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Everything that could have gone wrong for Arsene Wenger and Arsenal a Valley Parade on Tuesday night did go wrong as the Frenchman watched a woeful performance as his side crashed out at the quarter final stage at the hands of Bradford City on penalties.
In reality, the nature of the exit, a 3-2 defeat on the lottery of a shoot-out, is irrelevant in the debate over where Arsenal go next. A full strength side, albeit it without the injured Olivier Giroud and Theo Walcott, were frankly gobbled up by a Bradford side on the rise again under Phil Parkinson.
Such is the alarming nature of Arsenal's fall you wonder if and when they land what sort of shape they'll be in. But what of Wenger? A manager who has seen his transfer policy criticised, his tactics questioned and his priorities lambasted; is it time to go? IBTimes UK looks at the reasons for and against.
Why he should be sacked:
Lost his touch in the transfer market
If the sale of several of his key players, including Cesc Fabregas and Robin van Persie, was somewhat out of his hands, then at least Wenger has been handed funds to rebuild his squad. The problem is, the way he has used that money is far removed from a shrewdness in the market which defined his early years in English football. The cash used on the likes of Gervinho (£10.8m) and Andrey Arshavin (£16m) appears wasted, with clubs elsewhere in the Premier League able to yield value from lower risk purchases; a trait Wenger was well known for.
Arsenal Fans Becoming Disillusioned
While the Arsenal support have hardly turned their back on Wenger, it would be fair to say the tide is turning against the Frenchman and the club's board. While protests during the club's AGM were directly towards chief executive Ivan Gazidis, during games chants regarding Wenger's remit to manage the club, even on the road, have been deafening. If supporters begin to stay away from the Emirates Stadium, and hurt the pockets of those they accuse to be so greedy, then surely the board will be forced to act.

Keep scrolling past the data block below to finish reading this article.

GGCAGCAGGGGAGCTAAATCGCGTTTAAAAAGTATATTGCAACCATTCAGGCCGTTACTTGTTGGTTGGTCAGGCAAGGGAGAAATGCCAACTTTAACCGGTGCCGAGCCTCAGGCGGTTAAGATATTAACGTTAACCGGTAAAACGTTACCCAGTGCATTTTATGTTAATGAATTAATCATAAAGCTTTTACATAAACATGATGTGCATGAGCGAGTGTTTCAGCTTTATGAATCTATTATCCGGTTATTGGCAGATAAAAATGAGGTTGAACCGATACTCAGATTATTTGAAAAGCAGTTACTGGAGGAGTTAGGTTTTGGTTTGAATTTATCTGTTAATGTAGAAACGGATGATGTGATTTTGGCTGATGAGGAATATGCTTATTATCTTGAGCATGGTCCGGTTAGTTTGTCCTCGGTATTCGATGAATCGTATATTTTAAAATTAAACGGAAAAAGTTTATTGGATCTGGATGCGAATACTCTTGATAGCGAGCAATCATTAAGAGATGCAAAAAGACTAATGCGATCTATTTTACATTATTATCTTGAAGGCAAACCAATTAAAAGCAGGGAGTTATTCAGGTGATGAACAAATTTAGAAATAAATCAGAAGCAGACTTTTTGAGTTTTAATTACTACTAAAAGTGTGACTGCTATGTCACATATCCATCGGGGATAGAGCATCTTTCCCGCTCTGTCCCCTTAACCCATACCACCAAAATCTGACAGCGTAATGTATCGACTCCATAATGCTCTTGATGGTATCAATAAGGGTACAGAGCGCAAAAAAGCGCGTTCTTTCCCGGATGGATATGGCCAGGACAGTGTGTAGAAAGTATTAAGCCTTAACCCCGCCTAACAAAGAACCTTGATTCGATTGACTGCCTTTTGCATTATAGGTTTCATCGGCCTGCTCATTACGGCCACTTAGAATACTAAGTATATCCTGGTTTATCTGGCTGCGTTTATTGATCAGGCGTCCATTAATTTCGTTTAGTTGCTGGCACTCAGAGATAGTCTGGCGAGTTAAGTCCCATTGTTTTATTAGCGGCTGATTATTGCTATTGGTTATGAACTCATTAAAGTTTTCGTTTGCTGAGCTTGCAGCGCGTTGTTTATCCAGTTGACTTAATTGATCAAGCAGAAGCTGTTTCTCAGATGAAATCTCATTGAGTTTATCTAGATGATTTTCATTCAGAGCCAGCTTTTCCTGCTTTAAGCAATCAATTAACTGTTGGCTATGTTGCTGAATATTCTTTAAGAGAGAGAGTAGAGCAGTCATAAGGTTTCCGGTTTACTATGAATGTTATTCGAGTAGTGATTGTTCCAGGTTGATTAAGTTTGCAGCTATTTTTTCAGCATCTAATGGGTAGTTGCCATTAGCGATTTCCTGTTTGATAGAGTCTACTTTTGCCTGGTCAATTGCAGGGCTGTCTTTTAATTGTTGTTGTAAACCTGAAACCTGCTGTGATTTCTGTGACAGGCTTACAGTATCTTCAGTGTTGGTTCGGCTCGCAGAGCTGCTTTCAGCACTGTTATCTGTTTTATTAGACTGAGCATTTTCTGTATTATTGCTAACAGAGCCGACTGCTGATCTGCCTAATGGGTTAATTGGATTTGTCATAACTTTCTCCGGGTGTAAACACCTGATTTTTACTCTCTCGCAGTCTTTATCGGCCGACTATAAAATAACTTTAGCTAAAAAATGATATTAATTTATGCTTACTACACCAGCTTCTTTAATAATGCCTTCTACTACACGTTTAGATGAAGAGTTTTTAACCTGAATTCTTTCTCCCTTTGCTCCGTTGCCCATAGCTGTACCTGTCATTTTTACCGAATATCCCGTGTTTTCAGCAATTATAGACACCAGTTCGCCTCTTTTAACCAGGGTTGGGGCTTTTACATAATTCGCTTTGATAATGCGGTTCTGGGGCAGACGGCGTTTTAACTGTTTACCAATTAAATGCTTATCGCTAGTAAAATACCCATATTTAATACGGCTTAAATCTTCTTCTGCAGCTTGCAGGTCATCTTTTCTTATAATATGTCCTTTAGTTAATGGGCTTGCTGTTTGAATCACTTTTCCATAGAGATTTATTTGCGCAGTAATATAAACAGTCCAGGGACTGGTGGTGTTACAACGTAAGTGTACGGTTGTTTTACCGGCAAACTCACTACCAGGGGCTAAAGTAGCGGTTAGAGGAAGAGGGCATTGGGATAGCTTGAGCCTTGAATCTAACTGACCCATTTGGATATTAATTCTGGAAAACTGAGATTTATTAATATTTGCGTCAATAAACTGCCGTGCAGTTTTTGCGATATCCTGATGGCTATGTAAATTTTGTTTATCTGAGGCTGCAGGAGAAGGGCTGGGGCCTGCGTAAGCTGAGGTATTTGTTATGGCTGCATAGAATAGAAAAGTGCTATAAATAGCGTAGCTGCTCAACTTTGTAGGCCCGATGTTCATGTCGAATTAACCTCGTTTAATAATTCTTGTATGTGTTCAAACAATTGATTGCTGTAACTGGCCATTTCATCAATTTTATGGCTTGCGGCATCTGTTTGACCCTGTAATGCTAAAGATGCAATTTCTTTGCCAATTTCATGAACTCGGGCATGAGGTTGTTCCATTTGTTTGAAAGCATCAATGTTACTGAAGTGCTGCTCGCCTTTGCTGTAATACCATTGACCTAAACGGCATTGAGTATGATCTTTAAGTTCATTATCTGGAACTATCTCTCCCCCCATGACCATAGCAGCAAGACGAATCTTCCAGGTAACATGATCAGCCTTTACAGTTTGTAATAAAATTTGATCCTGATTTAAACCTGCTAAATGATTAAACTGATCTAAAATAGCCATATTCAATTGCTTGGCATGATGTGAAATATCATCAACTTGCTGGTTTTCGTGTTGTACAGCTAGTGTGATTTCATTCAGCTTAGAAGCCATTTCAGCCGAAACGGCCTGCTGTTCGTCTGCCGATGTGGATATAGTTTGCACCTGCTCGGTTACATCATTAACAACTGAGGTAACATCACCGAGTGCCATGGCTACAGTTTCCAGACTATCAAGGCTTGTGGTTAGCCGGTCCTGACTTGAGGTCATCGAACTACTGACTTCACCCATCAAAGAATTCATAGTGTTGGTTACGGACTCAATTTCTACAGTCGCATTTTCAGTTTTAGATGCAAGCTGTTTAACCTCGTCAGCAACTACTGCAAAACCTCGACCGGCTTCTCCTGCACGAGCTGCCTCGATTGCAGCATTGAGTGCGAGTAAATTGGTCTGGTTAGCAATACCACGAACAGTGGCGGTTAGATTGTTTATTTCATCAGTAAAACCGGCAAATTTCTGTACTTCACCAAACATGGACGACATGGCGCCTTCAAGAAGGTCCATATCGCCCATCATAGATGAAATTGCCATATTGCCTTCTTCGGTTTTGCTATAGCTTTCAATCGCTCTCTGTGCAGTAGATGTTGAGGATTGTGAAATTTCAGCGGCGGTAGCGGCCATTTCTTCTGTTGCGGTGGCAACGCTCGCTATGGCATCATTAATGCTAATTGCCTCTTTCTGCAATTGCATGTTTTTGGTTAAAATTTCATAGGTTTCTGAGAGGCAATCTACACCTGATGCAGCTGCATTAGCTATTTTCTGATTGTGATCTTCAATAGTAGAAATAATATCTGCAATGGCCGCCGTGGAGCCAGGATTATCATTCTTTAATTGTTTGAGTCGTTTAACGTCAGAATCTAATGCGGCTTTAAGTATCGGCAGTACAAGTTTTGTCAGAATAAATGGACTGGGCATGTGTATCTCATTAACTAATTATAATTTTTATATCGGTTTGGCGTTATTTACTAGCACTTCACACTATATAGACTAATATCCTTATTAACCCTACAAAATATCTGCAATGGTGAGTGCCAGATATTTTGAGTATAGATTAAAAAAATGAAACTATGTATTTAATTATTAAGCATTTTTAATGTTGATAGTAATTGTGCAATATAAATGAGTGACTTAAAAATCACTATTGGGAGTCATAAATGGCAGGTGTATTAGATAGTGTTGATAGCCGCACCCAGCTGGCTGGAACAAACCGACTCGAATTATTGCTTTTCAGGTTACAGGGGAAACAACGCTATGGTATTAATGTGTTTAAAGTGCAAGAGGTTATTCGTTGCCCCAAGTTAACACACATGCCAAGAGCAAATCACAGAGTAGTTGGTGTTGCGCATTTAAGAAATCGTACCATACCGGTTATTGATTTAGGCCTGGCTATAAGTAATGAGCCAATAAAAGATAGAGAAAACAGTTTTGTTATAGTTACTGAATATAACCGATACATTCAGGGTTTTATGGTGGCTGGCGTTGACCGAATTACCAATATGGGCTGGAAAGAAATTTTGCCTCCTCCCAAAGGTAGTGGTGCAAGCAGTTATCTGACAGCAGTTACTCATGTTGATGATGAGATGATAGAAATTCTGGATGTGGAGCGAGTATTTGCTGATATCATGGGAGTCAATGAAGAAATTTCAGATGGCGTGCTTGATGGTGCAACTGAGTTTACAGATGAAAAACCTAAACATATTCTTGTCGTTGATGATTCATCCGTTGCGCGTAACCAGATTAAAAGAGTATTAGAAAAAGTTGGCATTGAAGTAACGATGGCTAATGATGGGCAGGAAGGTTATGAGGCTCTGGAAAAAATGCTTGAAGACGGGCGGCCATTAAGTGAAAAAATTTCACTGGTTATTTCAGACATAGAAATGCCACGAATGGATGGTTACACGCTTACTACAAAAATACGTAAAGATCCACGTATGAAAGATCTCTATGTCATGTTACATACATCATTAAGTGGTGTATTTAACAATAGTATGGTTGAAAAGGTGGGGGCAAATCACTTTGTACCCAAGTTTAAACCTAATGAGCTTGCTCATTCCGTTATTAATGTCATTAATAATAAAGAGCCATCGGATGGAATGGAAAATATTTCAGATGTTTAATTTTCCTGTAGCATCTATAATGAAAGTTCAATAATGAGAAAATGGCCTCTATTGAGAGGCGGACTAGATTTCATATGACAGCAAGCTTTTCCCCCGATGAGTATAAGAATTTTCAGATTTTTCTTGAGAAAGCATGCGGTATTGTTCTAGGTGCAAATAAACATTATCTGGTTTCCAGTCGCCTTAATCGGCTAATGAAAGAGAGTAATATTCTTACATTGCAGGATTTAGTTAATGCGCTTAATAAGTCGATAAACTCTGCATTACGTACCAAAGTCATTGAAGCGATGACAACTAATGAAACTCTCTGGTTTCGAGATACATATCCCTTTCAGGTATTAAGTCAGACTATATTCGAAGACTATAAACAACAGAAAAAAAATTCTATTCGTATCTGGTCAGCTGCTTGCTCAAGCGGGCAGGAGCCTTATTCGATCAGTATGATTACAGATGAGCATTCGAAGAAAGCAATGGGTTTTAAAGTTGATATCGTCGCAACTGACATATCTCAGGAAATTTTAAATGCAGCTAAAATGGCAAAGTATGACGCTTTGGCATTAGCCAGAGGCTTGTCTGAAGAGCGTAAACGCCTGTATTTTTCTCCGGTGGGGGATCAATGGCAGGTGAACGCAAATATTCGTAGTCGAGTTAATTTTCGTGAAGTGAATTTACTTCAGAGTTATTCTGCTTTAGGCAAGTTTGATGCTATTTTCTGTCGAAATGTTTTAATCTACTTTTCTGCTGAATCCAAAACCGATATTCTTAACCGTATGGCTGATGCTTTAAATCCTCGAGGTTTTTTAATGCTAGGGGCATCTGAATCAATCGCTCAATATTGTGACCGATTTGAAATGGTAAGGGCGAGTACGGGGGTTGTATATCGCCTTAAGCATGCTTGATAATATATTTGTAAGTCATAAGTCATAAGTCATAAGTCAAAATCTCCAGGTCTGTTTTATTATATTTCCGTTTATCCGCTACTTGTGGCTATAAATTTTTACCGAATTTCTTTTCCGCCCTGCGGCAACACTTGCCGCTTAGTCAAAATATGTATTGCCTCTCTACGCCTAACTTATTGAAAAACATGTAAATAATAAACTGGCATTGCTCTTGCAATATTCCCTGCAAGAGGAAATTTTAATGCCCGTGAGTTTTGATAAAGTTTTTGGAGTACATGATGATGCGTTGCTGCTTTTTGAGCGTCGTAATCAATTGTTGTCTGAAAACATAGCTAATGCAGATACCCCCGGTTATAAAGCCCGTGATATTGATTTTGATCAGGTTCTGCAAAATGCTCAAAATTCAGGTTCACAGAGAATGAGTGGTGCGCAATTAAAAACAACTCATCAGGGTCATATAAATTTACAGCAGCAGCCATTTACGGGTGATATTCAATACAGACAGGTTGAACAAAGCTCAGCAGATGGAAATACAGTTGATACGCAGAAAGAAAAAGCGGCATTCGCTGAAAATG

Why he should stay:
Football is littered with clubs who took the decision to rid themselves of a manager before properly assessing whether the grass is truly greener on the other side, and without a genuine replacement waiting in the wings. If Arsenal are in such dire straits, then how much could a new man do mid-way through the season? Surely a change in the summer would make more sense. Having qualified for the Champions League on 16 successive occasions and won three league titles Wenger remains among a select few in world football who can rejuvenate and rebuild a squad at the very highest level.
Season Shouldn't be Judged on League Cup Exit
Deeper issues at Arsenal there may be, but a League Cup quarter final exit is not the be all and end all of their season. Granted, should the club not qualify for the Champions League, or slip further behind the Manchester pair in the Premier League reckoning then perhaps a change would be justifiable in the summer, but to sack Wenger with much of the season still to complete (and three trophies still to challenge for) would be foolish.